The Woman in the Case (1916) Famous Players Film Co. Distributor: Paramount Pictures Corp. Director: Hugh Ford. Scenario: Hugh Ford. Adapted by Doty Hobart. Camera, Ned Van Buren. Cast: Pauline Frederick, Marie Chambers, Alan Hale, Paul Gordon, George Larkin, Clarence Handysides, Mrs. C. Pettengill. 5 reels. An incomplete, unpreserved nitrate copy of this film is held by the Nederlands Filmarchives (4 reels, missing reel 5)
|An unidentified clipping with a picture from the film of Frederick with Alan Hale|
"THE WOMAN IN THE CASE."
A Famous Players Feature in Which Pauline Frederick Takes the Leading Part.
Reviewed by W. Stephen Bush.
In the "literature" accompanying this film play it is described as "an impressive picturization of Clyde Fitch's greatest dramatic triumph" and as "a photo adaptation of the celebrated stage success." The facts in the case justify the latter rather than the former description. Nor can it be said that the "photoadaptation" is anything like an unqualified success. Whatever there is of dramatic action, popularly spoken of as the "punch," does not develop until well toward the end and at about the moment when the interest of the audience begins to wane. For four reels or thereabouts the action travels at a snail's pace, but in the last reel it makes amends.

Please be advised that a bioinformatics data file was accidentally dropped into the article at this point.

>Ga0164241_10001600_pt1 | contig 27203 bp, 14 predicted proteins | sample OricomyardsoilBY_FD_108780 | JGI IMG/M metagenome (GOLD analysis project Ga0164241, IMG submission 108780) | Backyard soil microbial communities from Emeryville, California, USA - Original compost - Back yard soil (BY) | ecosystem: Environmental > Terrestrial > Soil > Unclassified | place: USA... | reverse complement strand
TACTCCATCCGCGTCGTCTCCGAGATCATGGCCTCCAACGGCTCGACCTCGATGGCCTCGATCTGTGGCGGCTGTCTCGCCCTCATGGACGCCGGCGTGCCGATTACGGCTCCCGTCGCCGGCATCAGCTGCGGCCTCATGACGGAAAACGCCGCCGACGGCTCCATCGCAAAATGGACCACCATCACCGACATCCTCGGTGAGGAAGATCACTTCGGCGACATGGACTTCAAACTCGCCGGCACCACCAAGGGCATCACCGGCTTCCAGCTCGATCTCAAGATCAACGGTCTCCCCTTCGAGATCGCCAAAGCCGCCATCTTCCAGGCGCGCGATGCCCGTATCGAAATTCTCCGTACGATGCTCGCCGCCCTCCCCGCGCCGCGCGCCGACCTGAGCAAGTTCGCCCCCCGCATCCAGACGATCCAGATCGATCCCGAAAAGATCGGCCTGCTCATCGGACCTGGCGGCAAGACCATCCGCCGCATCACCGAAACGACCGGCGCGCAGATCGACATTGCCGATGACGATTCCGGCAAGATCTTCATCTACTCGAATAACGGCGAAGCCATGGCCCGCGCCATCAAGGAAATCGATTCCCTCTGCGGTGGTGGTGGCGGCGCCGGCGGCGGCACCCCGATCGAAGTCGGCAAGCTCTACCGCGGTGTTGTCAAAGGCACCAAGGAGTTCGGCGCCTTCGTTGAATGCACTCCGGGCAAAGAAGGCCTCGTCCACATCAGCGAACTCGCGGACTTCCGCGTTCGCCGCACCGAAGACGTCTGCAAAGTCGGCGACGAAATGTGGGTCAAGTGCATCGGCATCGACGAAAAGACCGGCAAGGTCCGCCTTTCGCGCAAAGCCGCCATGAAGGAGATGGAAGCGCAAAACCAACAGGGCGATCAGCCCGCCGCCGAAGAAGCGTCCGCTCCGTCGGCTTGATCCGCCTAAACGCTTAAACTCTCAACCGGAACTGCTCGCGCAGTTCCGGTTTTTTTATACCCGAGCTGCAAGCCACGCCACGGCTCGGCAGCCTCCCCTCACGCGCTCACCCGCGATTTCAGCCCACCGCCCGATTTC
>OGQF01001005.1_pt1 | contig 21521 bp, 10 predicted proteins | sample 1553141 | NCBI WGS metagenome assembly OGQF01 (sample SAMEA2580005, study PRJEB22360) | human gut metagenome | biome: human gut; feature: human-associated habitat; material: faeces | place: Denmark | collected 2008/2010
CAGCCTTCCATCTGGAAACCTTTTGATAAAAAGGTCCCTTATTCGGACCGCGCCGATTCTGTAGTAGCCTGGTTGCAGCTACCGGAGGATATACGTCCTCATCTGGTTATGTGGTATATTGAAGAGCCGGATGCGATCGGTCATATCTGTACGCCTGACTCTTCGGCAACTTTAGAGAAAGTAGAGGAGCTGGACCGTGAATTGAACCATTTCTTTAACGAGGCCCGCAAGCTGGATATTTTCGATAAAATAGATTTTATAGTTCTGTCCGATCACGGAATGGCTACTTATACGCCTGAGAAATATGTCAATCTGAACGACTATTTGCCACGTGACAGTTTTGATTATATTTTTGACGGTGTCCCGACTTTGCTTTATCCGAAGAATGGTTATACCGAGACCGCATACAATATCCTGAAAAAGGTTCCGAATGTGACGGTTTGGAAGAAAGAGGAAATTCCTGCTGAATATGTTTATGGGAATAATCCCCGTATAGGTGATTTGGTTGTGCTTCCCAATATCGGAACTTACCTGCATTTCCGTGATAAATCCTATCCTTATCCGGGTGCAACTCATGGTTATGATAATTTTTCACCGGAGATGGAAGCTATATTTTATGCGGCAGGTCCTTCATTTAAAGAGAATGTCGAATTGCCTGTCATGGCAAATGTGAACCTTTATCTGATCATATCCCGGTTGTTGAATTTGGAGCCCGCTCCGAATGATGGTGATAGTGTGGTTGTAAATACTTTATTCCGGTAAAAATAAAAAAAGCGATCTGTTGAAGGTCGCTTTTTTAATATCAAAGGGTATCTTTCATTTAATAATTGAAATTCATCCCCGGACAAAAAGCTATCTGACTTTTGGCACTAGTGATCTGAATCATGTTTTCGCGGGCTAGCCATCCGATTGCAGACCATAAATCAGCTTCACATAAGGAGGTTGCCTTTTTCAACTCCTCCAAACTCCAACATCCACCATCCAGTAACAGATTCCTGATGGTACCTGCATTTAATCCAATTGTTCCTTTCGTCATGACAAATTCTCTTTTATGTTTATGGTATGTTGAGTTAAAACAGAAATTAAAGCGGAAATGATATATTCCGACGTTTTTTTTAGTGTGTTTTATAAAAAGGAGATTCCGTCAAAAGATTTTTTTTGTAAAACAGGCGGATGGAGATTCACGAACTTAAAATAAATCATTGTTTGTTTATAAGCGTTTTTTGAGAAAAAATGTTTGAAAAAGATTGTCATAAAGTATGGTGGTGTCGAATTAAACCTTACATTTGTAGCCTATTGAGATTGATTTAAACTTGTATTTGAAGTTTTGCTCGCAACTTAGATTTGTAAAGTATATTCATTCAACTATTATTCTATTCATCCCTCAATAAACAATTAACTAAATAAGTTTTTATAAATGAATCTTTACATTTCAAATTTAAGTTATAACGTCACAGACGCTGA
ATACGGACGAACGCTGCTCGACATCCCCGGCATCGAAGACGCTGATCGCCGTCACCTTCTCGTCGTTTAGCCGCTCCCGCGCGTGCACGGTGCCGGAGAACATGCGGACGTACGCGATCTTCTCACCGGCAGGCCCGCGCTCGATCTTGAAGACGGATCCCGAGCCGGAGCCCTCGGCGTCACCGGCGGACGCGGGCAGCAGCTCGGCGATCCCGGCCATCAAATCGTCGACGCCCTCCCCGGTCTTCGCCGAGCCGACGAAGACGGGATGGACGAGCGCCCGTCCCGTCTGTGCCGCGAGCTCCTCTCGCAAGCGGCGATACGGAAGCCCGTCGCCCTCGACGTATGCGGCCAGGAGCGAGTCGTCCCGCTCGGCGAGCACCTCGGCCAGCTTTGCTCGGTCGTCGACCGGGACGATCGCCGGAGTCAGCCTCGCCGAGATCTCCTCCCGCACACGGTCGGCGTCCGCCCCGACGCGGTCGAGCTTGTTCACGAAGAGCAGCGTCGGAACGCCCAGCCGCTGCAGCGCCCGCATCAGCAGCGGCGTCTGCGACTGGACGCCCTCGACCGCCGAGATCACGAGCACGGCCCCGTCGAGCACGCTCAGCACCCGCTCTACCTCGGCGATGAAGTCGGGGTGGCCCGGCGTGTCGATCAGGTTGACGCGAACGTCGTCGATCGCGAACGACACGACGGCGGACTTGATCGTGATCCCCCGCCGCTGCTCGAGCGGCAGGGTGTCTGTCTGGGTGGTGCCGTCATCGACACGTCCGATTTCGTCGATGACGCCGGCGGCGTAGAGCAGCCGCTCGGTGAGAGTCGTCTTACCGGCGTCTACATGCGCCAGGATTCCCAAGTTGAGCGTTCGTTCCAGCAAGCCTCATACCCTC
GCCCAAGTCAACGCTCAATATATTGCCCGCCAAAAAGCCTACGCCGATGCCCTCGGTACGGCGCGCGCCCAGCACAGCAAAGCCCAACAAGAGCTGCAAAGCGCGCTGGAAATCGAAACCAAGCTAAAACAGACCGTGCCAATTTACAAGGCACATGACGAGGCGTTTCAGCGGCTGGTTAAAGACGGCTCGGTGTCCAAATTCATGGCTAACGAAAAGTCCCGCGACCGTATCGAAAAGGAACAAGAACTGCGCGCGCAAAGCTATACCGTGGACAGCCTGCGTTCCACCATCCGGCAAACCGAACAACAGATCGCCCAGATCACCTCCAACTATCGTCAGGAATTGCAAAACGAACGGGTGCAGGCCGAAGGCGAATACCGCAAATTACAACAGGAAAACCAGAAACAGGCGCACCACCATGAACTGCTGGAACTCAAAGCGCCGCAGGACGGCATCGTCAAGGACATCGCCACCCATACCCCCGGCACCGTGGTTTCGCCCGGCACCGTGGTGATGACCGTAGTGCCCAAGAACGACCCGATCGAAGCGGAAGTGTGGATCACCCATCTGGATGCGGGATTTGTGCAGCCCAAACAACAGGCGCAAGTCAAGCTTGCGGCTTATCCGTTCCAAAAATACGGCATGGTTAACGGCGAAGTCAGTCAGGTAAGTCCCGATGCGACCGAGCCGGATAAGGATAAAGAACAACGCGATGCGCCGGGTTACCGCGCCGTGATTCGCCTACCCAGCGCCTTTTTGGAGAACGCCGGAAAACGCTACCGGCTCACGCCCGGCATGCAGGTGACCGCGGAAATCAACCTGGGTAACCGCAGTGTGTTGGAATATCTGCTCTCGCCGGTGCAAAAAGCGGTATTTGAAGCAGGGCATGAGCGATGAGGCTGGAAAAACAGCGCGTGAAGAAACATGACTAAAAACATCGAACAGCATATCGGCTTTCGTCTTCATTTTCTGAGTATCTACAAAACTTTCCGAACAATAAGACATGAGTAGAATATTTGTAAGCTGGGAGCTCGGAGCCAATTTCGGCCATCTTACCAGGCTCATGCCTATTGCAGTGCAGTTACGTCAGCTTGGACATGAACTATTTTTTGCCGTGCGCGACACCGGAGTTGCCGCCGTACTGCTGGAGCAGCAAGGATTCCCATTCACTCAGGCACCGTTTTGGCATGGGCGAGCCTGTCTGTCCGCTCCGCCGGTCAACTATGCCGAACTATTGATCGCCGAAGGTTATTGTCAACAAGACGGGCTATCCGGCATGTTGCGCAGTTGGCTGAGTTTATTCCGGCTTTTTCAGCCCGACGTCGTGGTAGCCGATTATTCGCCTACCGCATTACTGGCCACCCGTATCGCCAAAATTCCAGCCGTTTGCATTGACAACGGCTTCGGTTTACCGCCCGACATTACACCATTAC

While Pauline Frederick is featured as the star and gives her usual honest and conscientious performance, the work of Marie Chambers in the part of Claire Forster calls for special commendation. Her acting impressed me as that of a talented and exceedingly clever and brainy woman. In most of the big scenes she carried off the honors by holding the interest of the audience.
Settings, atmosphere, and photography are fully up to the usual high standard the public has learned to associate with the trade-mark of Famous Players.
... And Pauline Frederick Unrestrained in a Clyde Fitch Photoplay
At the Strand, the beautiful Pauline Frederick is seen in a screen version of Clyde Fitch's "The Woman in the Case," playing the wife as Blanche Walsh did when the play was done here nearly ten years ago. In this role of the wife of a man accused of murder, who poses as a demi-mondaine in her detective work in his behalf, there are many palpitations to which at times Miss Frederick gives such upheaving expression that she quite out-Thedas Theda Bara. Indeed, she fairly throws herself out of the drawing in her intense emotion and recalls perilously the great Fannie Brice's burlesque of "the Vampire of the Screen." Others of the Fitch plays are good screen materials, notably his "Nathan Hale."
Last revised, January 23, 2012